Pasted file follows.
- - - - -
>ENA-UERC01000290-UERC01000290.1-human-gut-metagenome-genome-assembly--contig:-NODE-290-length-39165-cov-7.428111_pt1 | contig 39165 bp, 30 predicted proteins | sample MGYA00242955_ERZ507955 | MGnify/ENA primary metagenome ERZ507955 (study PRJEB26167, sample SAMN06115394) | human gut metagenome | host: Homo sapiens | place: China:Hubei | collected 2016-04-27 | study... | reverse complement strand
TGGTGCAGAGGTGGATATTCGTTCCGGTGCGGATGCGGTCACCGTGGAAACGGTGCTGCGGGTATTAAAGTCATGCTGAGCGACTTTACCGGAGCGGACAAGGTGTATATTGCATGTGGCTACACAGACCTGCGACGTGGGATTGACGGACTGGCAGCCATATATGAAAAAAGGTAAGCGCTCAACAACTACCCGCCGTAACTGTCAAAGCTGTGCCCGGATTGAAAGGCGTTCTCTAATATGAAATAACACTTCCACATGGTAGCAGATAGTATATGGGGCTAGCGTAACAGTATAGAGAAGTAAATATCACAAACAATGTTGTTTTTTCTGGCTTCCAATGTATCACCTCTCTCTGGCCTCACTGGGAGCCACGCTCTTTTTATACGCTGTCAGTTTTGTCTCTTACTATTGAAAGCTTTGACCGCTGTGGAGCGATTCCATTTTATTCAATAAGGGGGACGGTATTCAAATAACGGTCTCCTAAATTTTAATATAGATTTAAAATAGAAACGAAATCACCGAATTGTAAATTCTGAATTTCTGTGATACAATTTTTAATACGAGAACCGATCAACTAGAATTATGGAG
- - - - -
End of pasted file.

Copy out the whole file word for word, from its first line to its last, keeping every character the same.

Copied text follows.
>ENA-UERC01000290-UERC01000290.1-human-gut-metagenome-genome-assembly--contig:-NODE-290-length-39165-cov-7.428111_pt1 | contig 39165 bp, 30 predicted proteins | sample MGYA00242955_ERZ507955 | MGnify/ENA primary metagenome ERZ507955 (study PRJEB26167, sample SAMN06115394) | human gut metagenome | host: Homo sapiens | place: China:Hubei | collected 2016-04-27 | study... | reverse complement strand
TGGTGCAGAGGTGGATATTCGTTCCGGTGCGGATGCGGTCACCGTGGAAACGGTGCTGCGGGTATTAAAGTCATGCTGAGCGACTTTACCGGAGCGGACAAGGTGTATATTGCATGTGGCTACACAGACCTGCGACGTGGGATTGACGGACTGGCAGCCATATATGAAAAAAGGTAAGCGCTCAACAACTACCCGCCGTAACTGTCAAAGCTGTGCCCGGATTGAAAGGCGTTCTCTAATATGAAATAACACTTCCACATGGTAGCAGATAGTATATGGGGCTAGCGTAACAGTATAGAGAAGTAAATATCACAAACAATGTTGTTTTTTCTGGCTTCCAATGTATCACCTCTCTCTGGCCTCACTGGGAGCCACGCTCTTTTTATACGCTGTCAGTTTTGTCTCTTACTATTGAAAGCTTTGACCGCTGTGGAGCGATTCCATTTTATTCAATAAGGGGGACGGTATTCAAATAACGGTCTCCTAAATTTTAATATAGATTTAAAATAGAAACGAAATCACCGAATTGTAAATTCTGAATTTCTGTGATACAATTTTTAATACGAGAACCGATCAACTAGAATTATGGAG